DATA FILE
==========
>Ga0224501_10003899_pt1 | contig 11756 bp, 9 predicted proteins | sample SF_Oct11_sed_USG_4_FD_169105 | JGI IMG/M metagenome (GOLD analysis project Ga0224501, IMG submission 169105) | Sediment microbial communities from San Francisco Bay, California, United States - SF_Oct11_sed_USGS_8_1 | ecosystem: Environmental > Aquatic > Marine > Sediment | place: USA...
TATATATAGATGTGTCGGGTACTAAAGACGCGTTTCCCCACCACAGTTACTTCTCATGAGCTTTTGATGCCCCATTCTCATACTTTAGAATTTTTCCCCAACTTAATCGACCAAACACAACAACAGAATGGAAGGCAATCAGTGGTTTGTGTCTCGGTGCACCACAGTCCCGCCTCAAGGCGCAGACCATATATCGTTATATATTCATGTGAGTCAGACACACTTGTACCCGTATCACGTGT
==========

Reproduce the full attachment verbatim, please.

>Ga0224501_10003899_pt1 | contig 11756 bp, 9 predicted proteins | sample SF_Oct11_sed_USG_4_FD_169105 | JGI IMG/M metagenome (GOLD analysis project Ga0224501, IMG submission 169105) | Sediment microbial communities from San Francisco Bay, California, United States - SF_Oct11_sed_USGS_8_1 | ecosystem: Environmental > Aquatic > Marine > Sediment | place: USA...
TATATATAGATGTGTCGGGTACTAAAGACGCGTTTCCCCACCACAGTTACTTCTCATGAGCTTTTGATGCCCCATTCTCATACTTTAGAATTTTTCCCCAACTTAATCGACCAAACACAACAACAGAATGGAAGGCAATCAGTGGTTTGTGTCTCGGTGCACCACAGTCCCGCCTCAAGGCGCAGACCATATATCGTTATATATTCATGTGAGTCAGACACACTTGTACCCGTATCACGTGT